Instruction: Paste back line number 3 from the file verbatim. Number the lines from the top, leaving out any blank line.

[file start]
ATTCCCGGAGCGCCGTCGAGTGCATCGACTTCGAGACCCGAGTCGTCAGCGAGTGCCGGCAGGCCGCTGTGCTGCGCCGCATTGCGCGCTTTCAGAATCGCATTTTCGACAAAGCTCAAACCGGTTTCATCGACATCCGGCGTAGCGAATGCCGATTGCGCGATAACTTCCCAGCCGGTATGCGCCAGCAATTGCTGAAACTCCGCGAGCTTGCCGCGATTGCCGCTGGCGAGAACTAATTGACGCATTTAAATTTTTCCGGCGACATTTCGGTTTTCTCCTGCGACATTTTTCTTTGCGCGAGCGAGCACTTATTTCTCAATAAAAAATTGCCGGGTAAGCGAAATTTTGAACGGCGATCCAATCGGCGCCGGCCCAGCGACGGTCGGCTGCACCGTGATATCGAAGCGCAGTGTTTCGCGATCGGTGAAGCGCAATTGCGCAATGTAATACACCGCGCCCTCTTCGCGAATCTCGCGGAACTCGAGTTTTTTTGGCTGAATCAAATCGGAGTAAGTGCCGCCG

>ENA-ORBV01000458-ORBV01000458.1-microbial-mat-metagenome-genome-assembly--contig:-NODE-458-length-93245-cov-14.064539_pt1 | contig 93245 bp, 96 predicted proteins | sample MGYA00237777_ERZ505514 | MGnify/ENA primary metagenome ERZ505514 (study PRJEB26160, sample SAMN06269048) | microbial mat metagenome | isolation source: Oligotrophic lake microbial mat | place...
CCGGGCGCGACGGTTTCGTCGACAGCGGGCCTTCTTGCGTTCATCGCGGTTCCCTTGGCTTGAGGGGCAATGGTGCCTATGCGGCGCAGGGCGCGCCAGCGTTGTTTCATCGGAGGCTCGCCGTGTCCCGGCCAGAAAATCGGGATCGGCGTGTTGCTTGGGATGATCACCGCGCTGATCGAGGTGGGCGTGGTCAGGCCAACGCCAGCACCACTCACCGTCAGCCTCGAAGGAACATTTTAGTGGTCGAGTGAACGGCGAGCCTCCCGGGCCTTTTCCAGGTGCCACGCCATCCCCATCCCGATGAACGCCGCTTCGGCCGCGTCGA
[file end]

CCGGGCGCGACGGTTTCGTCGACAGCGGGCCTTCTTGCGTTCATCGCGGTTCCCTTGGCTTGAGGGGCAATGGTGCCTATGCGGCGCAGGGCGCGCCAGCGTTGTTTCATCGGAGGCTCGCCGTGTCCCGGCCAGAAAATCGGGATCGGCGTGTTGCTTGGGATGATCACCGCGCTGATCGAGGTGGGCGTGGTCAGGCCAACGCCAGCACCACTCACCGTCAGCCTCGAAGGAACATTTTAGTGGTCGAGTGAACGGCGAGCCTCCCGGGCCTTTTCCAGGTGCCACGCCATCCCCATCCCGATGAACGCCGCTTCGGCCGCGTCGA